## Generalized version of cannon ball problem

For All p in Natural Number,
Is $$\exists n , n > 1, \sum^{n}_{k=1} k^p = C^2$$ where C is arbitary natural number (not constant) ??

 Quote by kevin0960 For All p in Natural Number, Is $$\exists n , n > 1, \sum^{n}_{k=1} k^p = C^2$$ where C is arbitary natural number (not constant) ??
As far as I'm aware the only solution is:
n = 24
p = 2
C = 70

 Quote by BruceG As far as I'm aware the only solution is: n = 24 p = 2 C = 70
No, I checked with mathematica n < 100,000, p < 20

there are some solutions such as

p = 5,
n = 13, 134, etc

I think there are more solutions.. :)

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## Generalized version of cannon ball problem

You're trying to solve a sequence of Diophantine equations. For a famous case, search for square triangular number.

 Quote by CRGreathouse You're trying to solve a sequence of Diophantine equations. For a famous case, search for square triangular number.
Yeah, I know

But what I mean was, is it possible to find the solution for arbitary p ??

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 Quote by kevin0960 But what I mean was, is it possible to find the solution for arbitary p ?
Probably not. Diophantine equations are hard, in the sense of the negative answer to Hilbert's 10th.

But for any given p it should be possible to at least formulate the problem in that form to see if anything can be discovered. So, for example, with p = 7 you have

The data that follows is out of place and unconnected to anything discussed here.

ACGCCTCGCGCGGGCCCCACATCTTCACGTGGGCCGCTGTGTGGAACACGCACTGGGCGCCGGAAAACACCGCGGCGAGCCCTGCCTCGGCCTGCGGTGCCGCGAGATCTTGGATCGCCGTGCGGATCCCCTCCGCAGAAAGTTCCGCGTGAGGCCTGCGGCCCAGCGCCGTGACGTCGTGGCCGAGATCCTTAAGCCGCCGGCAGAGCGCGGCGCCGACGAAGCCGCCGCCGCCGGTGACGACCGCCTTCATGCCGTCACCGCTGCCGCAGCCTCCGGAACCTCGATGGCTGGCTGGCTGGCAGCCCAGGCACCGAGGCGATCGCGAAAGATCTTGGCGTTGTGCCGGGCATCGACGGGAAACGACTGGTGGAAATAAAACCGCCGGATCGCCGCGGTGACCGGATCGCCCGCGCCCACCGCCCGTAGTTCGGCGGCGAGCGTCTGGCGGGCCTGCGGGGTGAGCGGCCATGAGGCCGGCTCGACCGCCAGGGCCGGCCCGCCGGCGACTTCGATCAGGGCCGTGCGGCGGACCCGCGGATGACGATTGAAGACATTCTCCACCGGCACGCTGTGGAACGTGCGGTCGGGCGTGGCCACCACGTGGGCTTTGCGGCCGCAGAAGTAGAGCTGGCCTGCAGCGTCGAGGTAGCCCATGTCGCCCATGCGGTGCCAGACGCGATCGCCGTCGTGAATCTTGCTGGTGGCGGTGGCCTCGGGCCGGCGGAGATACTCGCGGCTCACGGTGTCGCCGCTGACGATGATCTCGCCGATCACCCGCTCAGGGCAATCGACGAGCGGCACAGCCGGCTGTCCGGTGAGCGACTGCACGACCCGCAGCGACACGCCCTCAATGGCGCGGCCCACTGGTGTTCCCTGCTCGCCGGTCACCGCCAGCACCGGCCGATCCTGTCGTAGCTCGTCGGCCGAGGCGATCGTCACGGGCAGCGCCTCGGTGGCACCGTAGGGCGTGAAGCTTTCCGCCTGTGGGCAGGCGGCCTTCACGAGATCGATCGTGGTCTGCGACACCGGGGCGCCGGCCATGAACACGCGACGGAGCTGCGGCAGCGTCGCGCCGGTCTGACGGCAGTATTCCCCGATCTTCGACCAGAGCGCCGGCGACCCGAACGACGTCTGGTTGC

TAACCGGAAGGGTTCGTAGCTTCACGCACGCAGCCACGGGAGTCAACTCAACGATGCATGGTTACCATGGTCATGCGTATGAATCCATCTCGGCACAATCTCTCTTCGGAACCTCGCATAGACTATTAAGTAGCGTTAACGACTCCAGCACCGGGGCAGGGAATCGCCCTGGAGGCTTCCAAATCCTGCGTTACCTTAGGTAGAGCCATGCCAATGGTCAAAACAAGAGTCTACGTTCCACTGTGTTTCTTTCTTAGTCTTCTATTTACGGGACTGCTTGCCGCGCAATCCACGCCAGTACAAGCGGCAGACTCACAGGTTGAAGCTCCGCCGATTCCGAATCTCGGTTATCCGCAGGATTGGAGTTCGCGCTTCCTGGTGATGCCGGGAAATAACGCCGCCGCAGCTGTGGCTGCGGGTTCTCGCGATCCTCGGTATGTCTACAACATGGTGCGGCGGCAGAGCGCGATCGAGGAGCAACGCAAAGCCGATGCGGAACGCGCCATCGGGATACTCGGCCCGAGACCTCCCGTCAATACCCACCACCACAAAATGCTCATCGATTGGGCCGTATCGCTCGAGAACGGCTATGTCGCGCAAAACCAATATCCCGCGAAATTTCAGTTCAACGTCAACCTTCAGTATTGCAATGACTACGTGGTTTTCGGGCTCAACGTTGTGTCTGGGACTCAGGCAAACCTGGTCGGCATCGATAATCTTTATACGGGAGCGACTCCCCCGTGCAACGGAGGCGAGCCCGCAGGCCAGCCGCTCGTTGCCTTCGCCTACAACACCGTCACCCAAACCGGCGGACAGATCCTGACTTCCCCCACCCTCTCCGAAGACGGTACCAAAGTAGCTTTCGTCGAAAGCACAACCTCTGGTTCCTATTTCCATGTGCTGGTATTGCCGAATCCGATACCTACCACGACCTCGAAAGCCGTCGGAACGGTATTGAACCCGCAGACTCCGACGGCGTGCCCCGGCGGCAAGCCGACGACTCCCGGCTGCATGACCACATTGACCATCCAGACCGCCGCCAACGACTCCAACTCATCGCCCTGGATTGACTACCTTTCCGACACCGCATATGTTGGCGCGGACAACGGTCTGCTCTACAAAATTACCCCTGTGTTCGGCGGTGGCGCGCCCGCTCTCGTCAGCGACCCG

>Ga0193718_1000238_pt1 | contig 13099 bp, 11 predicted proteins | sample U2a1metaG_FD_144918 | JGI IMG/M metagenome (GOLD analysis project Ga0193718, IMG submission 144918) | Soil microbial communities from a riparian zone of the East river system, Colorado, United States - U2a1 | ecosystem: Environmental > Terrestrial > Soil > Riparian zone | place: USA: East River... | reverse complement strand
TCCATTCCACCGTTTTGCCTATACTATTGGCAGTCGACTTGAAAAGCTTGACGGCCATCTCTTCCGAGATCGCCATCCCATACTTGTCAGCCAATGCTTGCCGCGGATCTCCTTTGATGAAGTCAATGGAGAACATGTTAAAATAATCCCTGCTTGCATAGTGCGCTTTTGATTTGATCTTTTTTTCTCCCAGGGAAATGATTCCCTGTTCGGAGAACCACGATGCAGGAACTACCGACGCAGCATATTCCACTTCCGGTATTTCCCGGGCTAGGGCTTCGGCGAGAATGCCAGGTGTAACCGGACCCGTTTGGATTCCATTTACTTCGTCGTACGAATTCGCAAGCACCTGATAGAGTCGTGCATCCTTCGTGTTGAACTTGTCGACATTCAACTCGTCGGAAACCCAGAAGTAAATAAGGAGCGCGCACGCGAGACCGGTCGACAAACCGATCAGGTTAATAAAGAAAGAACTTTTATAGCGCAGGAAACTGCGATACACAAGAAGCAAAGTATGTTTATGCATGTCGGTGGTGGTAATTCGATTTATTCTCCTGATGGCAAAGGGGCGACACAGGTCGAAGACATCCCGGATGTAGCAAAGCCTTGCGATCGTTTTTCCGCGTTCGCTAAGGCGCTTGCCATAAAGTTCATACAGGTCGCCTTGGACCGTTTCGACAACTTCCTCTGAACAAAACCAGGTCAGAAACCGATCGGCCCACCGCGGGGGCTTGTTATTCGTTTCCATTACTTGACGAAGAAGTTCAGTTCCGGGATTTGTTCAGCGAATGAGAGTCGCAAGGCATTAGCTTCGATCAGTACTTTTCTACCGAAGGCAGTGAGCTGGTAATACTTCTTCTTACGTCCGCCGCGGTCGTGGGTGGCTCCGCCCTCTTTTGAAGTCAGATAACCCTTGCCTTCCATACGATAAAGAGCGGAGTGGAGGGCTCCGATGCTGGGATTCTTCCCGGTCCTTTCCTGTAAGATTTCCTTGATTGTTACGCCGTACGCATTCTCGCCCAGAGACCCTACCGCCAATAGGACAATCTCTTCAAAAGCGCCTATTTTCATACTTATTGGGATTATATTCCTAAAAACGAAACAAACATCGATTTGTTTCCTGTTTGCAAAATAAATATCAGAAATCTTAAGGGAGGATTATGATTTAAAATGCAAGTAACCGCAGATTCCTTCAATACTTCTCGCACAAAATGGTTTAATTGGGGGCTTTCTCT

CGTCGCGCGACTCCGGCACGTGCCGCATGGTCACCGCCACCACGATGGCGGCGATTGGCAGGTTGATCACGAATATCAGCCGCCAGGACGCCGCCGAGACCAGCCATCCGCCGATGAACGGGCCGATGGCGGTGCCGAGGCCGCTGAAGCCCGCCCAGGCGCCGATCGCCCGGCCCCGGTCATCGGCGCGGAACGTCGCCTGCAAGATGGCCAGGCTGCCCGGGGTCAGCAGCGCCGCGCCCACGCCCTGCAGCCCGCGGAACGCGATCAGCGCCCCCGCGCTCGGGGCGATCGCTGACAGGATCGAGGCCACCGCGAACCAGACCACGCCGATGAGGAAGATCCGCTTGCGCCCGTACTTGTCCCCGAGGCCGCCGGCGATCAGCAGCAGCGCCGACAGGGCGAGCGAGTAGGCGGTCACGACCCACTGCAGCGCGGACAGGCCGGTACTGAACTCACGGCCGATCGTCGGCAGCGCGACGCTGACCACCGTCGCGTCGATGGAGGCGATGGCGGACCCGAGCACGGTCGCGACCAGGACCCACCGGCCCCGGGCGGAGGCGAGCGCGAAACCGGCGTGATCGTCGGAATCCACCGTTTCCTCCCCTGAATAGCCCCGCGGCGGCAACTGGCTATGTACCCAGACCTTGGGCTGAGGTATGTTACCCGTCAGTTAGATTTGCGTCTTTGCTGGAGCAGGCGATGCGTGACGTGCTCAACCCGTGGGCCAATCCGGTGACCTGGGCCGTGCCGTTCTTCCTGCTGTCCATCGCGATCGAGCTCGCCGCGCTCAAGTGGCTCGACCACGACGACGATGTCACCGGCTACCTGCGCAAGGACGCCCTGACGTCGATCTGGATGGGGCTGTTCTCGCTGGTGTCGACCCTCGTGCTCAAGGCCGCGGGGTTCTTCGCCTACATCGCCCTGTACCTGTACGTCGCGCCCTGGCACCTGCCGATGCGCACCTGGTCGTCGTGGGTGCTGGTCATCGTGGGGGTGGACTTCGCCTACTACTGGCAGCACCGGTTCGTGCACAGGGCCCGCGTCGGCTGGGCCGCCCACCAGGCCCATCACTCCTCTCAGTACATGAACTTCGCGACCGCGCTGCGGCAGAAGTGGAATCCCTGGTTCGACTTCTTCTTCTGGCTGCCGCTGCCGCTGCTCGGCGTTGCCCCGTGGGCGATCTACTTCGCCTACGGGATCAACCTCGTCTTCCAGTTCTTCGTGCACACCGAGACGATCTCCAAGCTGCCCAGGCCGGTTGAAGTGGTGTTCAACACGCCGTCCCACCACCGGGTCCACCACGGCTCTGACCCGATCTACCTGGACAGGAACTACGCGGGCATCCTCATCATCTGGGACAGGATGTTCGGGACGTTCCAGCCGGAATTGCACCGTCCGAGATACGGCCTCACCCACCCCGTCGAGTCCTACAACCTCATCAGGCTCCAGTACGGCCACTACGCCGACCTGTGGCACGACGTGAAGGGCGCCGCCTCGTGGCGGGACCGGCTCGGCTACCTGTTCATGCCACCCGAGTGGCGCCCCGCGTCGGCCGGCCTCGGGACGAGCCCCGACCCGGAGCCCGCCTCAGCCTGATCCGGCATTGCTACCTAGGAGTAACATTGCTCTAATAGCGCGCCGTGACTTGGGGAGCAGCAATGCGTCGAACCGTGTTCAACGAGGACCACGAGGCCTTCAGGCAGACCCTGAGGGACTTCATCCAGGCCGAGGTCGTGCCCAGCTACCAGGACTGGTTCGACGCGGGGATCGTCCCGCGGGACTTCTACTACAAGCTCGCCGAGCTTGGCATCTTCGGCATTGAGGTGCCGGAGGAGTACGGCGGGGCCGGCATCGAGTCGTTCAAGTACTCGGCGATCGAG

$$3x^8 + 12x^7 + 14x^6 - 7x^4 + 2x^2=24y^2$$

 Quote by CRGreathouse Probably not. Diophantine equations are hard, in the sense of the negative answer to Hilbert's 10th. But for any given p it should be possible to at least formulate the problem in that form to see if anything can be discovered. So, for example, with p = 7 you have $$3x^8 + 12x^7 + 14x^6 - 7x^4 + 2x^2=24y^2$$
It seems like we cannot find C for arbitary p,

But can we know the existence of C for arbitary p ??

I don't need to find the entire solutions, just a single one.

 Recognitions: Homework Help Science Advisor It's not clear that a solution exists for a given p. If not, I don't know of an easy way to prove it -- congruence conditions won't be enough, since n = 1 works and so there are always good congruence classes mod any prime power.

 Quote by CRGreathouse It's not clear that a solution exists for a given p. If not, I don't know of an easy way to prove it -- congruence conditions won't be enough, since n = 1 works and so there are always good congruence classes mod any prime power.
Yeah, It looks almost impossible to use modular to prove...